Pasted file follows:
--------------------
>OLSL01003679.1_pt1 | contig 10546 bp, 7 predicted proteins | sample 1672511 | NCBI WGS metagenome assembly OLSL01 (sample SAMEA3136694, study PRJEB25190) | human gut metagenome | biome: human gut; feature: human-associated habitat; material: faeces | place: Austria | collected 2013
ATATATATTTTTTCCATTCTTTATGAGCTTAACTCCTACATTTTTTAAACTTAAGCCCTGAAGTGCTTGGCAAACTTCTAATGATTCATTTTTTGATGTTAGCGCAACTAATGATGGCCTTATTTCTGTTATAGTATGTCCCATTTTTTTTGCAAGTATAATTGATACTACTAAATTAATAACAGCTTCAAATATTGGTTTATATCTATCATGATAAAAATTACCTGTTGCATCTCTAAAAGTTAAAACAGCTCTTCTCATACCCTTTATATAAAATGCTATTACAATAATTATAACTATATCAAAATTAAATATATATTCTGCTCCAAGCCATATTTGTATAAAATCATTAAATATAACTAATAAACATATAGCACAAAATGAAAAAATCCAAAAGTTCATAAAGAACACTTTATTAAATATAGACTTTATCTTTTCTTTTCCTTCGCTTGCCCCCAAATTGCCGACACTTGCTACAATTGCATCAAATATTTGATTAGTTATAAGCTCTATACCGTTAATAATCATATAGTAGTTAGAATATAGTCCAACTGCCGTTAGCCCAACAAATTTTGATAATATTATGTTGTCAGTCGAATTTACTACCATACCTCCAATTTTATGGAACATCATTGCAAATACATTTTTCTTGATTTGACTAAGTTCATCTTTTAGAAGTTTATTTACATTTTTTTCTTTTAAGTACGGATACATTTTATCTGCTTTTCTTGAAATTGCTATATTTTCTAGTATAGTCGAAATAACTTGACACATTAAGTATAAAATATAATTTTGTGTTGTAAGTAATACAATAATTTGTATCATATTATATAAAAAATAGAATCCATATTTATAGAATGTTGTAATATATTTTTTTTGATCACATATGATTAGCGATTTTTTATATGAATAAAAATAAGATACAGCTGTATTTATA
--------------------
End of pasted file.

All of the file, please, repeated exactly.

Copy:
>OLSL01003679.1_pt1 | contig 10546 bp, 7 predicted proteins | sample 1672511 | NCBI WGS metagenome assembly OLSL01 (sample SAMEA3136694, study PRJEB25190) | human gut metagenome | biome: human gut; feature: human-associated habitat; material: faeces | place: Austria | collected 2013
ATATATATTTTTTCCATTCTTTATGAGCTTAACTCCTACATTTTTTAAACTTAAGCCCTGAAGTGCTTGGCAAACTTCTAATGATTCATTTTTTGATGTTAGCGCAACTAATGATGGCCTTATTTCTGTTATAGTATGTCCCATTTTTTTTGCAAGTATAATTGATACTACTAAATTAATAACAGCTTCAAATATTGGTTTATATCTATCATGATAAAAATTACCTGTTGCATCTCTAAAAGTTAAAACAGCTCTTCTCATACCCTTTATATAAAATGCTATTACAATAATTATAACTATATCAAAATTAAATATATATTCTGCTCCAAGCCATATTTGTATAAAATCATTAAATATAACTAATAAACATATAGCACAAAATGAAAAAATCCAAAAGTTCATAAAGAACACTTTATTAAATATAGACTTTATCTTTTCTTTTCCTTCGCTTGCCCCCAAATTGCCGACACTTGCTACAATTGCATCAAATATTTGATTAGTTATAAGCTCTATACCGTTAATAATCATATAGTAGTTAGAATATAGTCCAACTGCCGTTAGCCCAACAAATTTTGATAATATTATGTTGTCAGTCGAATTTACTACCATACCTCCAATTTTATGGAACATCATTGCAAATACATTTTTCTTGATTTGACTAAGTTCATCTTTTAGAAGTTTATTTACATTTTTTTCTTTTAAGTACGGATACATTTTATCTGCTTTTCTTGAAATTGCTATATTTTCTAGTATAGTCGAAATAACTTGACACATTAAGTATAAAATATAATTTTGTGTTGTAAGTAATACAATAATTTGTATCATATTATATAAAAAATAGAATCCATATTTATAGAATGTTGTAATATATTTTTTTTGATCACATATGATTAGCGATTTTTTATATGAATAAAAATAAGATACAGCTGTATTTATA